18:10 - Panel debate with Nicolai Bo Andersen, Adam Linde Nielsen, Rhea Dall, and Per Troelsen, moderated by Maria Bee Christensen-Strynø.
19:00 - Open questions
19:30 - Drinks and food are offered


Anna Walther - Visual Artist. Using themes of access and trauma, her practice spans a variety of media such as sculpture, installation, text, and painting. This work has mapped resources for invisible disabilities, cognitive abilities, wayfinding, sensory processing, and exhibition communication.

Cath Borch Jensen - Dancer, cross-media Conveyer of #Whatwedon’ttalkabout, BodyActivist & Mediator of contemporary art.
Her bodily-rooted cross-media practice explores & challenges our human ways of relating to and communicating with and about one another. She divulges multiple physical and structural access barriers she encounters daily, due to birth-induced Cerebral Palsy & permanent wheelchair use.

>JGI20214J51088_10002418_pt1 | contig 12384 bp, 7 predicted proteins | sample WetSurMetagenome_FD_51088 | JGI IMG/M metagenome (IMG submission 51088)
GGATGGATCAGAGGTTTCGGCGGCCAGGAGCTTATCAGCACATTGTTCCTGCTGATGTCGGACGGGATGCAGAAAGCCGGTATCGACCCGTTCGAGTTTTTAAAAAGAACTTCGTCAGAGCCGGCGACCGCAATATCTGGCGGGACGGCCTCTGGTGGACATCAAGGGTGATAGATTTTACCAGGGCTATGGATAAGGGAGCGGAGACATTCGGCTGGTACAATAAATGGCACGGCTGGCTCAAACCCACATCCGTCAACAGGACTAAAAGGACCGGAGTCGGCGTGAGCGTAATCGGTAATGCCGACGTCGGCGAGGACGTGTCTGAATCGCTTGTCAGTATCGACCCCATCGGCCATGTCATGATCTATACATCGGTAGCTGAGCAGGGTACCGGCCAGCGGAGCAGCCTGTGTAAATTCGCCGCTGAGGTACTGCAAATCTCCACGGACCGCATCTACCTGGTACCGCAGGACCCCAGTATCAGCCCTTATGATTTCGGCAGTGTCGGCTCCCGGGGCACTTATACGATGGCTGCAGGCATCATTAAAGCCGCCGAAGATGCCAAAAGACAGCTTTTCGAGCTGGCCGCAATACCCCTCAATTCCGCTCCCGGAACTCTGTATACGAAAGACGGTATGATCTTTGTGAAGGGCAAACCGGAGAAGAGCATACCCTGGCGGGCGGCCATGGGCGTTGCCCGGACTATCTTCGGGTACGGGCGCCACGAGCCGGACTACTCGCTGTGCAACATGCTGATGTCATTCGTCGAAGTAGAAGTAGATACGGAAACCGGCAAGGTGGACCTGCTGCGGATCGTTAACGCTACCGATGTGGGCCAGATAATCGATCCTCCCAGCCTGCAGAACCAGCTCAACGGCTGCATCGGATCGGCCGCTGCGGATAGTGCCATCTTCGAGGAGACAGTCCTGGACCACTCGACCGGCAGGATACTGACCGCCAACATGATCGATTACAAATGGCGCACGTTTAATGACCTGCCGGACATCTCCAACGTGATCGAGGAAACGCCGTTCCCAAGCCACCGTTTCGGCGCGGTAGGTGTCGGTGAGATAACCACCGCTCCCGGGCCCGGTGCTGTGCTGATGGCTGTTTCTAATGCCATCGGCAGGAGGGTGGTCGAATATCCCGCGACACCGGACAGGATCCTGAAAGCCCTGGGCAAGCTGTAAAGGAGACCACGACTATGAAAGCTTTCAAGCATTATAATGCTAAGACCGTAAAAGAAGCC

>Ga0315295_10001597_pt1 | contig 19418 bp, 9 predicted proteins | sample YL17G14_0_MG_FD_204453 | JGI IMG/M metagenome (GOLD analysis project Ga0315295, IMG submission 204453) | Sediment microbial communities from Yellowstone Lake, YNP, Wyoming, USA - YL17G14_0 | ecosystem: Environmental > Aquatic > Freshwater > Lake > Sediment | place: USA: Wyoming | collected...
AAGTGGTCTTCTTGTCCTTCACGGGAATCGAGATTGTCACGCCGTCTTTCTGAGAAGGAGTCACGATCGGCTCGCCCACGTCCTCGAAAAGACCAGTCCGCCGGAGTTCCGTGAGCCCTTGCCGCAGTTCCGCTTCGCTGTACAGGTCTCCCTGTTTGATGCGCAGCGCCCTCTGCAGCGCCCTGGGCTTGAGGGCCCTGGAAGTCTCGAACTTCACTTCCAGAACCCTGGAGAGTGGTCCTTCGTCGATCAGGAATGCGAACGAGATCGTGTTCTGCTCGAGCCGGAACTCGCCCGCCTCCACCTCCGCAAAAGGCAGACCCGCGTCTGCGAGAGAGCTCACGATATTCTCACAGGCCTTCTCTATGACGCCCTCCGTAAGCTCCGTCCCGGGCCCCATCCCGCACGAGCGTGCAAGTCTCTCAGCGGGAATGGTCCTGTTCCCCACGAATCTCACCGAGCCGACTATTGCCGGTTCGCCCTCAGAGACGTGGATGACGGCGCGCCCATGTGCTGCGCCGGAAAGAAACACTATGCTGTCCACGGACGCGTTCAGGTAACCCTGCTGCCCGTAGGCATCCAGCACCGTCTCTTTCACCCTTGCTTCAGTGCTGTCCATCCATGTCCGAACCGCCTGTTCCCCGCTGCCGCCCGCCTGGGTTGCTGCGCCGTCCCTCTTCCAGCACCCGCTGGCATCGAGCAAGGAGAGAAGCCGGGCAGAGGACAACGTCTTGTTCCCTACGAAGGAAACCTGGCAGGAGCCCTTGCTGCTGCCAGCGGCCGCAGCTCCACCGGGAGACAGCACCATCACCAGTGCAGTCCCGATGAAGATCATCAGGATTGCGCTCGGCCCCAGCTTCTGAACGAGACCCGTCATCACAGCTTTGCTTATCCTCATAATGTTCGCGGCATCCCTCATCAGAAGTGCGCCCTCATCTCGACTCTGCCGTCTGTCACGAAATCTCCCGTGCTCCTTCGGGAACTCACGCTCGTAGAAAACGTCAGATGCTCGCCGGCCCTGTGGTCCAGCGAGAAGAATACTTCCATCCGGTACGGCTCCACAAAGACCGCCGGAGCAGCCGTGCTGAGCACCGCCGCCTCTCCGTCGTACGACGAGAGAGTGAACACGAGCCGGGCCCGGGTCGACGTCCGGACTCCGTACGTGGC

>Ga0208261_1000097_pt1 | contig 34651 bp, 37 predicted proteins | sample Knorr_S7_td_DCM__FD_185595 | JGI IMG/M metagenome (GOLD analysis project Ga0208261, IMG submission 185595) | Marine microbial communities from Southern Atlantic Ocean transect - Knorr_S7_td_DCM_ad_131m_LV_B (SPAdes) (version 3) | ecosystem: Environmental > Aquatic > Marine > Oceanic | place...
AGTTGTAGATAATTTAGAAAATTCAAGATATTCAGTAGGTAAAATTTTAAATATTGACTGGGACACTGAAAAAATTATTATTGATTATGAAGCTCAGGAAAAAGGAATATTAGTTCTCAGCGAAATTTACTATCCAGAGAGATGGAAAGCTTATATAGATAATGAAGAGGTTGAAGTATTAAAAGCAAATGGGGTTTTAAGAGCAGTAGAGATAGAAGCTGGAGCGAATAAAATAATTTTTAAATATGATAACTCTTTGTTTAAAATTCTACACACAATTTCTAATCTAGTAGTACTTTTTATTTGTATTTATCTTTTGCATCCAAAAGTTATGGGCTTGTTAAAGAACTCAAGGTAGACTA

Anthony Dexter Giannelli - Visual Artist. His practice explores immobility, fluidity, trauma, and authenticity through works on paper that because of the physical and legal restrictions of his disability are often translated onto virtual planes. His mapping work documents navigating art spaces while living with PTSD and mobility limitations, against visible and nonvisible access barriers.


Nicolai Bo Andersen - Architect and Professor at the Royal Danish Academy – Centre for Sustainable Building Culture. In his teaching, research and practice, a critical question is how a phenomenological, first-person aesthetic experience may inspire ecological awareness and protection of the environment while respecting the planetary boundaries.

Adam Linde Nielsen - Architect, Researcher, and Educator at The Royal Danish Academy – Institute of Architecture and Technology. Nielsen is a queer Danish/Egyptian academic examining inclusion, accessibility, rebuilding, and public health in the built environment. His work takes form through collaborative research dissemination, books, exhibitions, events; currently questioning – Is our built cultural heritage for everyone? And how is the building culture staggering democratic participation?